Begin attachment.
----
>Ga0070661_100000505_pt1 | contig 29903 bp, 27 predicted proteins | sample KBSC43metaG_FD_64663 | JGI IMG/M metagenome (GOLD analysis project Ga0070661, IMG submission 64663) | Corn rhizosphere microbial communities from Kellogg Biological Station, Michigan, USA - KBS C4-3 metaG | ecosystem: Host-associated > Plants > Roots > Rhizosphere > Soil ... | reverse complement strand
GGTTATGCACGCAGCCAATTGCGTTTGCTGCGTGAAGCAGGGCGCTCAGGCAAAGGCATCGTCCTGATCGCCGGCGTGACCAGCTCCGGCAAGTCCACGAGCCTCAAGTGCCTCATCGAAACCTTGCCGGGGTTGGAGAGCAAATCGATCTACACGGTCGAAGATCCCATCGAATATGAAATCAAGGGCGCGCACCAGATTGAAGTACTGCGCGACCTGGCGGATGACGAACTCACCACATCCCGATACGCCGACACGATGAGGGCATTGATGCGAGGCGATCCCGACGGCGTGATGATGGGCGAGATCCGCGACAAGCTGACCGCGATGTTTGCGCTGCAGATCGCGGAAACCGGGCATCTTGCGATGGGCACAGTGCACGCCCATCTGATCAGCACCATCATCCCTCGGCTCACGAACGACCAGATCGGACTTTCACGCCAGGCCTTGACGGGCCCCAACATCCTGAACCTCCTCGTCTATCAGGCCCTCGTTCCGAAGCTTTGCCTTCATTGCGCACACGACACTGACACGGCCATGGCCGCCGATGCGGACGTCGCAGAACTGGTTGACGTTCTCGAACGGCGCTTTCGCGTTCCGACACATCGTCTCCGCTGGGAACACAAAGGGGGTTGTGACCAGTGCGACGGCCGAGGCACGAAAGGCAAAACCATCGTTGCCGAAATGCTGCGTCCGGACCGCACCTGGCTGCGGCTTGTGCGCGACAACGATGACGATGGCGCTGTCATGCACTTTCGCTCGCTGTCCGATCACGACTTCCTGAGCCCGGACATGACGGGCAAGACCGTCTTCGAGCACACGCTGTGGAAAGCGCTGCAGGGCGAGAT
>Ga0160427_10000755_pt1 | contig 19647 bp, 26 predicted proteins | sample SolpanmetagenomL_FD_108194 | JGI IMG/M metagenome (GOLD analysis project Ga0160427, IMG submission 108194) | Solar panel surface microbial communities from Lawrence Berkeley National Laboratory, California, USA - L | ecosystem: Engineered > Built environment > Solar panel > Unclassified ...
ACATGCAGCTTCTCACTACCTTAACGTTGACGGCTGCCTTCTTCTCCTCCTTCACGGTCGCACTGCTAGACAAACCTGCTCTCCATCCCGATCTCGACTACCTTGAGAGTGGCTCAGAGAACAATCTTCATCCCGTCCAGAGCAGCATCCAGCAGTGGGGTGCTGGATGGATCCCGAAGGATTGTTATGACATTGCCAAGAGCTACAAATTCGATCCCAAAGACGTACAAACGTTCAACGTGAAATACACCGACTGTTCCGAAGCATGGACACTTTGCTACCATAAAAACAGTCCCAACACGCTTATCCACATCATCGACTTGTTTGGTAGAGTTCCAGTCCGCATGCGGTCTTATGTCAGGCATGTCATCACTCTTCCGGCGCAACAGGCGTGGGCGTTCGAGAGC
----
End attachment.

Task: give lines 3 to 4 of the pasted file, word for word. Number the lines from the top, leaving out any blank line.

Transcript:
>Ga0160427_10000755_pt1 | contig 19647 bp, 26 predicted proteins | sample SolpanmetagenomL_FD_108194 | JGI IMG/M metagenome (GOLD analysis project Ga0160427, IMG submission 108194) | Solar panel surface microbial communities from Lawrence Berkeley National Laboratory, California, USA - L | ecosystem: Engineered > Built environment > Solar panel > Unclassified ...
ACATGCAGCTTCTCACTACCTTAACGTTGACGGCTGCCTTCTTCTCCTCCTTCACGGTCGCACTGCTAGACAAACCTGCTCTCCATCCCGATCTCGACTACCTTGAGAGTGGCTCAGAGAACAATCTTCATCCCGTCCAGAGCAGCATCCAGCAGTGGGGTGCTGGATGGATCCCGAAGGATTGTTATGACATTGCCAAGAGCTACAAATTCGATCCCAAAGACGTACAAACGTTCAACGTGAAATACACCGACTGTTCCGAAGCATGGACACTTTGCTACCATAAAAACAGTCCCAACACGCTTATCCACATCATCGACTTGTTTGGTAGAGTTCCAGTCCGCATGCGGTCTTATGTCAGGCATGTCATCACTCTTCCGGCGCAACAGGCGTGGGCGTTCGAGAGC